Baccharis halimifolia groundsel bush Asteraceae BAHA; Bx, cm (planted), pb; Q, a, bp; fa, ft, j, wl; NY, bl, iw, rr; K, fl, fs, m; R, c, ca, fk, gr, h, mls, ok, pr, sm, t, wp, x; 


Baccharis halimifolia (groundsel tree; staminate plant).M.B. Gargiullo.Park near Rehoboth Beach DE. 9/2016

Baccharis halimifolia is a shrub 1-3 m tall, bark fibrous gray-brown, new growth green, slightly sticky. 

Baccharis-halimifolia.Forest and Kim

Leaves at Loxahatchee National Wildlife Refuge, Florida – Credit: Forest & Kim Starr – Plants of Hawaii – Image licensed under a Creative Commons Attribution 3.0 License, permitting sharing and adaptation with attribution.

Leaves alternate, stalk short, blade to 6 cm long, 4 cm wide, wedge shaped, upper half coarsely toothed; upper leaves narrow, entire, surface covered with sticky resin, a deterrent to attack by many insects; leaves expand mid May; winter plant leafless 121 days (Britton 1874).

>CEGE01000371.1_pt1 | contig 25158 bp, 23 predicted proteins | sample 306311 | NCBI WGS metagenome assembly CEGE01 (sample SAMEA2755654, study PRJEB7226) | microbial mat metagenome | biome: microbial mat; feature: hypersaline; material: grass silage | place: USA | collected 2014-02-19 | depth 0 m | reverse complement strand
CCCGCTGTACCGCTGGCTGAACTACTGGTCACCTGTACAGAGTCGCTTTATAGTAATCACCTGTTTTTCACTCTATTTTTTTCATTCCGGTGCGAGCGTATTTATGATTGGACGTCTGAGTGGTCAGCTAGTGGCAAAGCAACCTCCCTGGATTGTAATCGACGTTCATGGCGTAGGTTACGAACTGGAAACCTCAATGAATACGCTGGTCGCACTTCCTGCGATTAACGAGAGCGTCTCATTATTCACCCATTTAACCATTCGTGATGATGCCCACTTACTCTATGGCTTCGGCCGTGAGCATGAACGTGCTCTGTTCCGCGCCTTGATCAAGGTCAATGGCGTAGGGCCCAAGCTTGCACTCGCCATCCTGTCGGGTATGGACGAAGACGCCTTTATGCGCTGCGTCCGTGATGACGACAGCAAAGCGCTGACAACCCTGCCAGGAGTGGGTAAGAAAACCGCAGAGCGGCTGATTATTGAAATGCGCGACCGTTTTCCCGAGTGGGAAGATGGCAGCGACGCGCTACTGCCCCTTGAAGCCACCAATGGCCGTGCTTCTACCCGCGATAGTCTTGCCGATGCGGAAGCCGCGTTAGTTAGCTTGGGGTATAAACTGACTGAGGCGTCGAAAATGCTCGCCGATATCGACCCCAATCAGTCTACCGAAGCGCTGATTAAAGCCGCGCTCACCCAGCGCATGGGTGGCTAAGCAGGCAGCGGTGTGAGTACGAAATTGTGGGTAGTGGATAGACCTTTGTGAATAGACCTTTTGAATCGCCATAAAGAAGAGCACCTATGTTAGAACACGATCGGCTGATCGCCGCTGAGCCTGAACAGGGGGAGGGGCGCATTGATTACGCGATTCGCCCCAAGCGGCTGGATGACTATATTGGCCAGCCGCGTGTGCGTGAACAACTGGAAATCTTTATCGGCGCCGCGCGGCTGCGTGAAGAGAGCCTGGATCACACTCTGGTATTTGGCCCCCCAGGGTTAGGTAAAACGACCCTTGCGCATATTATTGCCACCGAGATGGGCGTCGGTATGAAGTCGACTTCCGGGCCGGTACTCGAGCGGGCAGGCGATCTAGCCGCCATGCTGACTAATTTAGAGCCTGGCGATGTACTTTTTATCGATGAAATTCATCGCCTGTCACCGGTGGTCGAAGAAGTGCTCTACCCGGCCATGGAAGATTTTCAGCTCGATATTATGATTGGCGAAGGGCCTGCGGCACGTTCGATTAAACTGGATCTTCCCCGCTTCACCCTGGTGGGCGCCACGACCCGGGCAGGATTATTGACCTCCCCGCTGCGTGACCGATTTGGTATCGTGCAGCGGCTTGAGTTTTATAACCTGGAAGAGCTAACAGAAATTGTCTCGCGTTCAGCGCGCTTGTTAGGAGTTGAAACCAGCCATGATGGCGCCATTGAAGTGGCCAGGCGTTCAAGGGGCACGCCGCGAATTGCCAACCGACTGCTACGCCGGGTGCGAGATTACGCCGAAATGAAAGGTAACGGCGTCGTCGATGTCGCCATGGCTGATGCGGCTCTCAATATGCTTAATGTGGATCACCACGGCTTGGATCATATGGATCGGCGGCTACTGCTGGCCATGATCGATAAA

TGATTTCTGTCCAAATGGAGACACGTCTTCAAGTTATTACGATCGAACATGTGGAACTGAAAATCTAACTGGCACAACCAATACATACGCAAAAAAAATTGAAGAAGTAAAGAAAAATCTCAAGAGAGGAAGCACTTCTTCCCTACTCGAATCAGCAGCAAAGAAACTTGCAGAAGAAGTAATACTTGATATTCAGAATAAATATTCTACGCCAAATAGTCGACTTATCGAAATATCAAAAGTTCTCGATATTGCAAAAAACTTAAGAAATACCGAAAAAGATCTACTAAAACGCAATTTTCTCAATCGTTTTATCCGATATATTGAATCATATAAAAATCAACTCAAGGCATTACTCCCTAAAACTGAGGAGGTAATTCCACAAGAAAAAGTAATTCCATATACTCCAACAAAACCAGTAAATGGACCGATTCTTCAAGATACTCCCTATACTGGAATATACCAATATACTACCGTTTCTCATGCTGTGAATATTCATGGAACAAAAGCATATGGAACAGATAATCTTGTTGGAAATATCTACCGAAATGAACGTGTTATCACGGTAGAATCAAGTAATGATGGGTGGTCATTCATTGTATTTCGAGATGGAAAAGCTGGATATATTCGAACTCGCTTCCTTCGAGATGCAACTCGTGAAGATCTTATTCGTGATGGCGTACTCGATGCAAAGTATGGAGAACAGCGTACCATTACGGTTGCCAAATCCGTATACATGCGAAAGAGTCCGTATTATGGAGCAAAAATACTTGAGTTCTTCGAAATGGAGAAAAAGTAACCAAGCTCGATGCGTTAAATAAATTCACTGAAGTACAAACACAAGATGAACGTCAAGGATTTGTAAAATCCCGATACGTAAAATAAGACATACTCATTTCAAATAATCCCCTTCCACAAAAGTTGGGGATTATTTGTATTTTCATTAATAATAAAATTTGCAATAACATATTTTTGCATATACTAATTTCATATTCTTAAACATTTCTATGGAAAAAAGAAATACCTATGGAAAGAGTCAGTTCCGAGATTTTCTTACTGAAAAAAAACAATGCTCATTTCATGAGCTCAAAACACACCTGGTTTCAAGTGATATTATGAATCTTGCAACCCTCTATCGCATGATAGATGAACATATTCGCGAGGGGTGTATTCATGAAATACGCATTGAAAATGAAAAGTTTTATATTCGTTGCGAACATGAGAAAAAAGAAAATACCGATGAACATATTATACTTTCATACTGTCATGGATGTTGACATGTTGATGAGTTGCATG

Flowers very small, inconspicuous, tubular, thread-like, radially symmetrical (discoid), no rays; sexes on separate plants (dioecious); female flowers white-plumed, male flowers flat, yellow due to copious pollen; flowers clustered in dense heads, arising from the expanded top of the floral stalk, and surrounded at their base by small bracts in several overlapping rows, 0.4-0.6 cm tall; heads in branched clusters amid small leaves (bracts); wind pollinated; blooms and fruits Aug.-Oct. 


Baccharis halimifolia (groundsel bush; fruit plumes).Michael Stanton.Corson’s Inlet State Park.10.20.2016

Fruit dry, 1-seeded, achenes, with white plume, wind dispersed into winter. Male plants senesce earlier in Autumn than females.

Wetland status: FACW. 

Frequency in NYC: Frequent. 

Origin: Native. 

Habitat: High salt marsh, beach margins, moist fill near shore soil pH 5.5-7.8 (USDA, NRCS 2010). Not shade tolerant. 

Notes: Very much like Iva frutescens, but generally found on higher ground. Leaves eaten by two species of Chrysomelid beetles, Trirhabda bacharidis, a specialist and Paria thoracica, more of a generalist feeder, the larvae are root feeders. Flowers are attacked by larvae of several flies (Krischik and Denno 1990).